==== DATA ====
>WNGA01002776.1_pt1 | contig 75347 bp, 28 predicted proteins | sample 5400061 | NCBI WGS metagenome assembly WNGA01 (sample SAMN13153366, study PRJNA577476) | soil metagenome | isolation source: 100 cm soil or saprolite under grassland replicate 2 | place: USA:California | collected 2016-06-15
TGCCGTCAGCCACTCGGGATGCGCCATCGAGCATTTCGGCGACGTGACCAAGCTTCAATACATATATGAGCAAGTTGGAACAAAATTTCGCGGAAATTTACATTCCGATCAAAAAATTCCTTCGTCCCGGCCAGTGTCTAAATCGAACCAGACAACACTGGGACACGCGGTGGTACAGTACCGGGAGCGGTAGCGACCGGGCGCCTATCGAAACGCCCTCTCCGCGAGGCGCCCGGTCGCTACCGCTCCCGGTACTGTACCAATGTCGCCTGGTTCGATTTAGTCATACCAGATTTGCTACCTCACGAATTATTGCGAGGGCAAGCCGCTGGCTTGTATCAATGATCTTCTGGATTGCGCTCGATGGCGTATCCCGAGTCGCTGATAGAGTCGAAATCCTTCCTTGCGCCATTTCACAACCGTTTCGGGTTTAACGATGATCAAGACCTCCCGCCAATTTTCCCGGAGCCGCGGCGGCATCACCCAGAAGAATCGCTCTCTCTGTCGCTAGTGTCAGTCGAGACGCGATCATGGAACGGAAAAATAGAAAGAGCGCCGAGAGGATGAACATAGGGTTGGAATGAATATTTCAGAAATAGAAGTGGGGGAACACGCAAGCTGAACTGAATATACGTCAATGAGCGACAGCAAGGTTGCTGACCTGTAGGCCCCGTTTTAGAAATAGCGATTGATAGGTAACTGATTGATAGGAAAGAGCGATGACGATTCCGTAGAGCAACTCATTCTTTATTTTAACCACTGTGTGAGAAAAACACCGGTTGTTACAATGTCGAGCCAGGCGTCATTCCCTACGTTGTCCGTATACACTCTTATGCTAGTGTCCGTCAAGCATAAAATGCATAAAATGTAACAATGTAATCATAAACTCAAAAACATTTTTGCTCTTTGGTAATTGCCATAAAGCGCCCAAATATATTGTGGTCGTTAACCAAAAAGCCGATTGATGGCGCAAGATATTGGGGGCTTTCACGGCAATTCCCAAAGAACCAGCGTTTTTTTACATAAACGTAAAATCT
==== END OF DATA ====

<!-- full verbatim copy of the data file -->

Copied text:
>WNGA01002776.1_pt1 | contig 75347 bp, 28 predicted proteins | sample 5400061 | NCBI WGS metagenome assembly WNGA01 (sample SAMN13153366, study PRJNA577476) | soil metagenome | isolation source: 100 cm soil or saprolite under grassland replicate 2 | place: USA:California | collected 2016-06-15
TGCCGTCAGCCACTCGGGATGCGCCATCGAGCATTTCGGCGACGTGACCAAGCTTCAATACATATATGAGCAAGTTGGAACAAAATTTCGCGGAAATTTACATTCCGATCAAAAAATTCCTTCGTCCCGGCCAGTGTCTAAATCGAACCAGACAACACTGGGACACGCGGTGGTACAGTACCGGGAGCGGTAGCGACCGGGCGCCTATCGAAACGCCCTCTCCGCGAGGCGCCCGGTCGCTACCGCTCCCGGTACTGTACCAATGTCGCCTGGTTCGATTTAGTCATACCAGATTTGCTACCTCACGAATTATTGCGAGGGCAAGCCGCTGGCTTGTATCAATGATCTTCTGGATTGCGCTCGATGGCGTATCCCGAGTCGCTGATAGAGTCGAAATCCTTCCTTGCGCCATTTCACAACCGTTTCGGGTTTAACGATGATCAAGACCTCCCGCCAATTTTCCCGGAGCCGCGGCGGCATCACCCAGAAGAATCGCTCTCTCTGTCGCTAGTGTCAGTCGAGACGCGATCATGGAACGGAAAAATAGAAAGAGCGCCGAGAGGATGAACATAGGGTTGGAATGAATATTTCAGAAATAGAAGTGGGGGAACACGCAAGCTGAACTGAATATACGTCAATGAGCGACAGCAAGGTTGCTGACCTGTAGGCCCCGTTTTAGAAATAGCGATTGATAGGTAACTGATTGATAGGAAAGAGCGATGACGATTCCGTAGAGCAACTCATTCTTTATTTTAACCACTGTGTGAGAAAAACACCGGTTGTTACAATGTCGAGCCAGGCGTCATTCCCTACGTTGTCCGTATACACTCTTATGCTAGTGTCCGTCAAGCATAAAATGCATAAAATGTAACAATGTAATCATAAACTCAAAAACATTTTTGCTCTTTGGTAATTGCCATAAAGCGCCCAAATATATTGTGGTCGTTAACCAAAAAGCCGATTGATGGCGCAAGATATTGGGGGCTTTCACGGCAATTCCCAAAGAACCAGCGTTTTTTTACATAAACGTAAAATCT